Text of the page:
# Activate a virtualenv with a python script

I want to activate a virtualenv instance from a python script.

I know it's quite easy to do, but all the examples I've seen use it to run commands within the env and then close the subprocess.

What I want is simply activate the virtualenv and return to the shell, the same way that bin/activate does.

Something like this:

$me: my-script.py -d env-name$(env-name)me:


Is this possible ?

Relevant:

-

If you want to run a Python subprocess under the virtualenv, you can do that by running the script using the python interpreter that lives inside virtualenv's /bin/ directory:

# path to a python interpreter that runs any python script
# under the virtualenv /path/to/virtualenv/
venv_python_file = "/path/to/virtualenv/bin/python"

# path to the script that must run under the virtualenv
script_file = "must/run/under/virtualenv/script.py"

subprocess.Popen([python_bin, script_file])


However if you want to activate the virtualenv under the current python shell instead of a subprocess, you can use the activate_this.py script:

# doing execfile() on this file will alter the current interpreter's
# environment so you can import libraries in the virtualenv
activate_this_file = "/path/to/virtualenv/bin/activate_this.py"

execfile(activate_this_file, dict(__file__=activate_this_file))

-

Turns out that yes the problem is not simple but the solution is.

First I had to create a shell script to wrap the "source" command. That said I used the "." instead because I've read that it's better to use it than source for bash scripts.

#!/bin/bash
. /path/to/env/bin/activate


Then from my python script I can simply do this:

import os
os.system('/bin/bash --rcfile /path/to/myscript.sh')


The whole trick lies within the --rcfile argument.

When the python interpreter exits it leave the current shell in the activated environment.

Win !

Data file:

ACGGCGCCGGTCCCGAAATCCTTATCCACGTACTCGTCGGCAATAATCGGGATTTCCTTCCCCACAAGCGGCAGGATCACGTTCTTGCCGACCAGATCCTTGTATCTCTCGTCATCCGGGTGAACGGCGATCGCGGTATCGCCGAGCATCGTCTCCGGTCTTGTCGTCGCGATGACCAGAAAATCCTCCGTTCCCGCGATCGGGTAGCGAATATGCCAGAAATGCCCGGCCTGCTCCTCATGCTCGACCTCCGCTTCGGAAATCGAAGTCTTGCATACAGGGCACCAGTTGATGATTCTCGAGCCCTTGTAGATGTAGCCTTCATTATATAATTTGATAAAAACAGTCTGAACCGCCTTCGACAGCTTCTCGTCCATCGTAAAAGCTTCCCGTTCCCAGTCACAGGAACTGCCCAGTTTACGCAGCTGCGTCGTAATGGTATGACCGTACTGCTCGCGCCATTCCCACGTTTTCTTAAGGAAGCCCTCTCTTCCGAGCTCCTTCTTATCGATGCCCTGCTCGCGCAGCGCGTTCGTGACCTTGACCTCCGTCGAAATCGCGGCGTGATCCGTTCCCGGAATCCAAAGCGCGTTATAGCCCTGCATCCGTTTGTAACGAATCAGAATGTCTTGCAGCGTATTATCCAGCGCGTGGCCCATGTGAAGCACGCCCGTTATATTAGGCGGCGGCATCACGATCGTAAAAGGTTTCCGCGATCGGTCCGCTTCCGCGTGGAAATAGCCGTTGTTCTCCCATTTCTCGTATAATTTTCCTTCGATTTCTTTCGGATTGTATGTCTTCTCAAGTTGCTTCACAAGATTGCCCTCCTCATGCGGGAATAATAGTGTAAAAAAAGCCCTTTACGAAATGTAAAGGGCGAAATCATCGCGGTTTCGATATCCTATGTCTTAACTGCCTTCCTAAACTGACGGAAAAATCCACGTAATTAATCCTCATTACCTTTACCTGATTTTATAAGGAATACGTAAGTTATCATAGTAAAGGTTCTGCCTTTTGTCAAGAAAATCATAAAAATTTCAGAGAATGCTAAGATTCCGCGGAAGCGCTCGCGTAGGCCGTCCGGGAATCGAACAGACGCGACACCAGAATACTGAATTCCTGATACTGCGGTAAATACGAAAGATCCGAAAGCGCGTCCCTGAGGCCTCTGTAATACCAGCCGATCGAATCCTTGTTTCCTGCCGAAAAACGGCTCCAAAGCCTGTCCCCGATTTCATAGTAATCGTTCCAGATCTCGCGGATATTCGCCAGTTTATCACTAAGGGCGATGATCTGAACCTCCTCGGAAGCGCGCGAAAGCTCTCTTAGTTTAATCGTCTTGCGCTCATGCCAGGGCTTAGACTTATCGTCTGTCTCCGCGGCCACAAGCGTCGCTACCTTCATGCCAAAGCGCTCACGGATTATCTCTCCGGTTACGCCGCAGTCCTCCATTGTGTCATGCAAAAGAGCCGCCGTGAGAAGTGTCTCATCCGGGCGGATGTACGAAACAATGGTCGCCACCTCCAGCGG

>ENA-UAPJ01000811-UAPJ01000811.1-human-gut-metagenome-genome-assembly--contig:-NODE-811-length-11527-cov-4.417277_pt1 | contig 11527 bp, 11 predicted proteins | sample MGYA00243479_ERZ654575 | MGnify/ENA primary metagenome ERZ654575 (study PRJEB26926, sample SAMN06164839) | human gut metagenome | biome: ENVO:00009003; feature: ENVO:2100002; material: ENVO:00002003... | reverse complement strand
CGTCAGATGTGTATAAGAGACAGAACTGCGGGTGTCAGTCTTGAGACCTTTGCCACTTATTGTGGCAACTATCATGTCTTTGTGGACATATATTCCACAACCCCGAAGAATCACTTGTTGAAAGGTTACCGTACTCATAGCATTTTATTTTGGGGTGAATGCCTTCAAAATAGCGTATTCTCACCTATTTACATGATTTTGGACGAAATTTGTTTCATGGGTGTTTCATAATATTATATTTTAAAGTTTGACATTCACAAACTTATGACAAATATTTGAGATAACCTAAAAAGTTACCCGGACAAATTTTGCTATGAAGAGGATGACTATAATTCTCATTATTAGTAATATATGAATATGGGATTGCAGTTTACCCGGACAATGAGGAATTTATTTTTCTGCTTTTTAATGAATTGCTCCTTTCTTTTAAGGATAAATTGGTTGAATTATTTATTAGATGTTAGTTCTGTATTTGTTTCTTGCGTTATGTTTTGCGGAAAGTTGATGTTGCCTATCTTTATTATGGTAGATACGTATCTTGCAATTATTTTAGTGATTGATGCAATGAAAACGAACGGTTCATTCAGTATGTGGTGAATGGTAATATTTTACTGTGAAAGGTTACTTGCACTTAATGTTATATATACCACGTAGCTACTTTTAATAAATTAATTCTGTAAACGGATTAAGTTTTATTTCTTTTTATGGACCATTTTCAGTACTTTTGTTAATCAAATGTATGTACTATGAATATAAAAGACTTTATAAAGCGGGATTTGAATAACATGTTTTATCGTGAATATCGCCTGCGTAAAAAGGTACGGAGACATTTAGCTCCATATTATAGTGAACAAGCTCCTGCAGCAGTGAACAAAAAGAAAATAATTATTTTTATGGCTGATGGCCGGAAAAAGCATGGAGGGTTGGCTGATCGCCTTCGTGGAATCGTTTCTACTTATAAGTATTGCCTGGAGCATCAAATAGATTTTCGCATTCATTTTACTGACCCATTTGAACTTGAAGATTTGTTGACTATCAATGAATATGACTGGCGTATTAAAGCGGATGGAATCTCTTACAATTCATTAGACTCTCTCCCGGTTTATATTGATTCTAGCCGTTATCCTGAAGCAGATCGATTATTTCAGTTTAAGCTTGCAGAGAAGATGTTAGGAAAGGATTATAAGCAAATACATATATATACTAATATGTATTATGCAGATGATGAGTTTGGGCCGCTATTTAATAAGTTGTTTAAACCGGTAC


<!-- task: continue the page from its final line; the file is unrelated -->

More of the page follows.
-
This is an excellent and elegant solution. –  Glycerine Oct 5 '12 at 19:55
I really don't get it. Why don't you just do that : os.system('/bin/bash --rcfile path/to/env/activate') You know, when an instance of bash is started, it takes .bashrc as an argument for the --rcfile. So just specify that the rcfile is your activate file... No ? –  Depado Aug 3 '13 at 22:09
@Depado I just tried your solution and this will activate the shell within python. at least when I try it in the shell. >>> os.system('/bin/bash --rcfile /var/envs/test/bin/activate') (test)tcraig@tallis-desktop:~$(test)tcraig@tallis-desktop:~$ ls -l total 706288 –  Trenton Aug 9 '13 at 12:29
Maybe but this works in a script. The only inconvenient with this technique is that you don't get all your aliases and everything you had in your ~/.bashrc. But I'm fine with it. For example the "ls" command has no color. But everything works for me. When I want to leave, I just Ctrl+D –  Depado Aug 9 '13 at 12:51
"When the python interpreter exits it leave the current shell in the activated environment" What? It spawns a totally new shell as a subprocess and waits until it finishes. –  Kos Nov 1 '13 at 15:43

Child process env is lost on the moment it ceases to exist and moving the environment content from there to parent is somewhat tricky.

What you probably need to do is a spawn a shell script (you can generate one dynamically to /tmp) which will output virtualenv environment variables to a file, which you then read in the parent Python process and put to os.environ.

Or you simply parse activate script in using for line in open("bin/activate") and manually extract stuff and put to os.environ. Tricky, but not impossible.

-
You mean something like this ? bitbucket.org/ianb/virtualenv/src/1f9dfb2437f1/… –  h3. Aug 4 '11 at 14:41

Just a simple solution that works for me. I don't know why you need the bash script which basically does a useless step (Am I wrong ?)

import os


Which basically do what you need :

[hellsing@silence Foundation]$python2.7 pythonvenv.py (flask)[hellsing@silence Foundation]$


Then instead of deactivating the venv, just Ctrl+D or exit.
Is that a possible solution or isn't that what you wanted ?

-

Boys, is better find the answer in the official documentation: http://www.virtualenv.org/en/latest/virtualenv.html#activate-script

-
Note that link-only answers are discouraged, SO answers should be the end-point of a search for a solution (vs. yet another stopover of references, which tend to get stale over time). Please consider adding a stand-alone synopsis here, keeping the link as a reference. –  kleopatra Feb 20 at 13:57
You are right. In the next post I will be clarify. –  Mrdev Apr 14 at 19:43

So, to run another Python environment according to official Virtualenv documentation, in the command line you can specify the full path to the executable python binary, just that:

me\$ /path/to/virtualenv/bin/python
>>>


You can do this also in a Windows environment:

>  \path\to\env\Scripts\python.exe
>>>

-